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  • Writer's pictureKaitlin Frady

Summer News and Updates

Hello, friends!

I don't know how it's already July, but here we are in the hot and humid peak of summer! This season always tends to be a bit slower in my corner of the world as a bodyworker, as many of my clients are staying extra busy traveling, spending time with their kids on summer break, tending to their gardens, and hitting the trails. I always plan for July and August to be a building and planning period, working on projects that can fall by the wayside during the busier seasons.

June was Pride month, and as a proudly queer-owned and allied small business owner and healthcare practitioner, I wanted to do more than just pay lip service to the event. In order to provide the best possible care to my clients and be a better advocate to the LGBTQ+ community, I will be participating in the Philadelphia Trans Wellness Conference facilitated by the Mazzoni Center. I was delighted to learn that this event has continuing education seminars for medical and mental health professionals, as well as the broader community. I am so excited to connect with other allied health providers and integrate this work into my bodywork practice model. If you are interested in participating, registration is still open!

Last month also kicked off an amazing 12-week circus medicine education program with "Circus Doc" Dr. Emily Scherb! I am delighted to be part of a small cohort of PTs, massage therapists, and circus professionals exploring the biomechanics of circus work, movement and injury patterns common among circus artists, and topics relevant to circus medicine, safety, and training. As a former circus professional with a colorful injury history, I am over-the-moon to be able to connect with other passionate movement and healthcare professionals to drive the culture of circus training in a healthier and more sustainable direction. In addition to the specialized circus education, I have also been studying for my CSCS (Certified Strength and Conditioning Specialist) credentials through the National Strength and Conditioning Association. While I already do have a substantial amount of education and experience designing strength and conditioning programs within both the rehab and fitness spheres, the rigor and depth of the CSCS training standards set the bar even higher for working with athletes.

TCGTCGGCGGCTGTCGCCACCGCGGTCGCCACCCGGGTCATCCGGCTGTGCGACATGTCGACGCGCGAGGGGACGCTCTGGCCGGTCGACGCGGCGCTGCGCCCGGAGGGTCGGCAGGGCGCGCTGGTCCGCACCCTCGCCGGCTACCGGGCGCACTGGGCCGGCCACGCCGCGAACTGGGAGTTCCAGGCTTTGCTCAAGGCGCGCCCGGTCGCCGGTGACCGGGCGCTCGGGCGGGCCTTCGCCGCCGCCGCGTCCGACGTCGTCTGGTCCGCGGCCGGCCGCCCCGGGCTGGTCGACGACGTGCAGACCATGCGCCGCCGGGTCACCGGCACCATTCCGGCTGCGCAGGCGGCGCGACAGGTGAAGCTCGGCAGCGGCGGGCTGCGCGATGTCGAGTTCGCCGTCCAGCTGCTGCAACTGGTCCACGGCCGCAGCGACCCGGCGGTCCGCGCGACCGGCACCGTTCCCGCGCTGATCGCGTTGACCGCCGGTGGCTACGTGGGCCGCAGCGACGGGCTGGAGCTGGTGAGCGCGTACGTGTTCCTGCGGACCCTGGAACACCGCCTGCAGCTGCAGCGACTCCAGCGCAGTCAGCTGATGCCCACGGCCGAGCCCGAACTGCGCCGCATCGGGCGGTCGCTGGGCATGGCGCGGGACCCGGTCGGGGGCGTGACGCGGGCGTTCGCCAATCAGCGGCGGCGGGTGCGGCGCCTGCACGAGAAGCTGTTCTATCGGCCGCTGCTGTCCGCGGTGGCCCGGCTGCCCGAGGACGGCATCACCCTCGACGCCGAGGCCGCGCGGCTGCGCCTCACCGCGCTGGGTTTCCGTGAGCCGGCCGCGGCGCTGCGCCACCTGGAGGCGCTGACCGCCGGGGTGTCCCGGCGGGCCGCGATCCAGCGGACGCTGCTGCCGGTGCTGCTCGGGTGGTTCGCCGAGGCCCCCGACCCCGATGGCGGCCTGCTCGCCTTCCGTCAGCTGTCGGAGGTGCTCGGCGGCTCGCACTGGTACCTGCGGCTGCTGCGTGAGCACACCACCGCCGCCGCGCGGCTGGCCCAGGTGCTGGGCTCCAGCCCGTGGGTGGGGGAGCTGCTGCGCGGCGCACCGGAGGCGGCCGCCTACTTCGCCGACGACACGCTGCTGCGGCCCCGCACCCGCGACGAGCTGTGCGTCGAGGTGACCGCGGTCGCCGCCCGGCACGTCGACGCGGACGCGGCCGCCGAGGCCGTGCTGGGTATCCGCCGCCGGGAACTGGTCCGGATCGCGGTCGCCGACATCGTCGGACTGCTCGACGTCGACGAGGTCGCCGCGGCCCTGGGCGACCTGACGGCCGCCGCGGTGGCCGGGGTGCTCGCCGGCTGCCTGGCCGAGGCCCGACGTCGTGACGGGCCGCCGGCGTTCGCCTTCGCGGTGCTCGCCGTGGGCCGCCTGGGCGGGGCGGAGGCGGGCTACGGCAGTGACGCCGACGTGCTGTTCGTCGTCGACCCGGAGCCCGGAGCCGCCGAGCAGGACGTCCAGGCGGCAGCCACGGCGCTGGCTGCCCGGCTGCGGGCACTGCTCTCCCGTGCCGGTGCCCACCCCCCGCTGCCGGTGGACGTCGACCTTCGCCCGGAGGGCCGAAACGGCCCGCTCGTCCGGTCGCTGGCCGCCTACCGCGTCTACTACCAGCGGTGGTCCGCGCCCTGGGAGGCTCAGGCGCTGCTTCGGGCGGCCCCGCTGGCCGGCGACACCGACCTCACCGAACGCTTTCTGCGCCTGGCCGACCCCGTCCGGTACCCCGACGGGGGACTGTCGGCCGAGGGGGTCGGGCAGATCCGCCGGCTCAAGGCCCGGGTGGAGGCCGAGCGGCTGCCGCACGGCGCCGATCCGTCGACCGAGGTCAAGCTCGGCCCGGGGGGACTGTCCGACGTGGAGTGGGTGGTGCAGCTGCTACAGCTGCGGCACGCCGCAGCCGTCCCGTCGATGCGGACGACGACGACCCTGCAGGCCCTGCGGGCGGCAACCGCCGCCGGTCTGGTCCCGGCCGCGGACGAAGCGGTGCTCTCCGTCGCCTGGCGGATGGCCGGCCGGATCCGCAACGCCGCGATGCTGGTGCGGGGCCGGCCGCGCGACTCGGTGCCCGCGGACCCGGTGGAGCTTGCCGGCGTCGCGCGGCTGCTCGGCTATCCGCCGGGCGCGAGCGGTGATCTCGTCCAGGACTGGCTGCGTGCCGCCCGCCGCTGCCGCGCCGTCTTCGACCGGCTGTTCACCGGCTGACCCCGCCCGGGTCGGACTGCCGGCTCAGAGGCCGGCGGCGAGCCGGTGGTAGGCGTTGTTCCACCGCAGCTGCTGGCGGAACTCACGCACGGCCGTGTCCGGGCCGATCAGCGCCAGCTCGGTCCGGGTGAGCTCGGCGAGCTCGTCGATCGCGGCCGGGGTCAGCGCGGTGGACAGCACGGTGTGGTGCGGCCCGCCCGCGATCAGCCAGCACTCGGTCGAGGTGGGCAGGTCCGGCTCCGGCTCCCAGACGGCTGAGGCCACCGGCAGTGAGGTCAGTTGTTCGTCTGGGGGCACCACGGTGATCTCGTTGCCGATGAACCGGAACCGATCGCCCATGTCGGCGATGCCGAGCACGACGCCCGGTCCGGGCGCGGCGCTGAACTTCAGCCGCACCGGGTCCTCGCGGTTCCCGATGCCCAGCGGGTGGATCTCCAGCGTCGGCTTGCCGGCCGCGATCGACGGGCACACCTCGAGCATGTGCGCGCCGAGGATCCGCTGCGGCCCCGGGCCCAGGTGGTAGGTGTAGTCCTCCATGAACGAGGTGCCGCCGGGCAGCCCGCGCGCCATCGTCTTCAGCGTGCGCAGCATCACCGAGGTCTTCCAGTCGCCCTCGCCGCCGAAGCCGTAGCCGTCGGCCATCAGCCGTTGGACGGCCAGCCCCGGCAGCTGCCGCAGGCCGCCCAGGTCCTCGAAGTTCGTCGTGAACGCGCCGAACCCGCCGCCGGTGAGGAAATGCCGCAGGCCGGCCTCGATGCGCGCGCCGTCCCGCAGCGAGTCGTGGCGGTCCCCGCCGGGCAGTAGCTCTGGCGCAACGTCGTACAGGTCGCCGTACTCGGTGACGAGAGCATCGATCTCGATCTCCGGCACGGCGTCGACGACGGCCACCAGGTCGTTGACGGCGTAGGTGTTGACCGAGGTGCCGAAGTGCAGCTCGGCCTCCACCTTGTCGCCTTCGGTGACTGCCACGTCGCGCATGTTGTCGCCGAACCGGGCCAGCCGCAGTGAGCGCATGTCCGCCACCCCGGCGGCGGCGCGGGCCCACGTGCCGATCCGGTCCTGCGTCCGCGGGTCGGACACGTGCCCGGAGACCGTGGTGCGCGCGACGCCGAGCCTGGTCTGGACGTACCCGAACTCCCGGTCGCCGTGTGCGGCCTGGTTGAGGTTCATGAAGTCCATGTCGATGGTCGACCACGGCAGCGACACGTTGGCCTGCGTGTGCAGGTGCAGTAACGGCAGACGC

While my own physical training has admittedly taken a nosedive in lieu of training my newly adopted rescue dog (!), the Wissahickon trails have been beckoning, and I am feeling inspired to take myself through a progressive return-to-running program to build back my endurance and prevent overuse injuries all-too-common among endurance athletes (shin splints, anyone?). I'll do my best to share my best tips and exercises, and hopefully soon my dog will be ready to join me on the journey! I am a big believer in integrating movement and fitness into your lifestyle -- that movement should be a joy and an everyday part of our lives, not a chore.

Finally, I just opened up the Root & Branch shop, which is now chock-full of comfy and functional athleisure gear! I have received a lot of requests for tees and tanks since releasing my logo design, and have finally found myself in a place to set this up. I am working through Spreadshop, a print-to-order service that offers sweatshop-free and organic textile options. I wanted to offer stylish and functional gear in feel-good fabrics and designs; I also didn't want anyone to feel like a walking billboard, so I kept my designs simple and free of any text. One of the awesome things about Spreadshop is that your order is fully customizable, so you can reposition the graphic design, add text (perhaps the name of a gift recipient on their stainless steel water bottle?), choose whatever colors suit your fancy...make it yours!

I conceptualized my logo design about 2 years ago, inspired by the intersections of art, movement, and nature. The one-arm handstand is a skill that combines mastery of strength, stability, mobility, endurance, and balance -- all elements of movement that I believe are essential to maintaining function and ease of motion in our daily lives; without all of these elements, our balance is compromised and we will find ourselves compensating one way or another. I believe that an optimal movement practice branches out from a balanced foundation. A tree with strong roots can weather even the most brutal storms.

Wishing you a joyful and affirming summer season, and I hope to see you in the studio soon!



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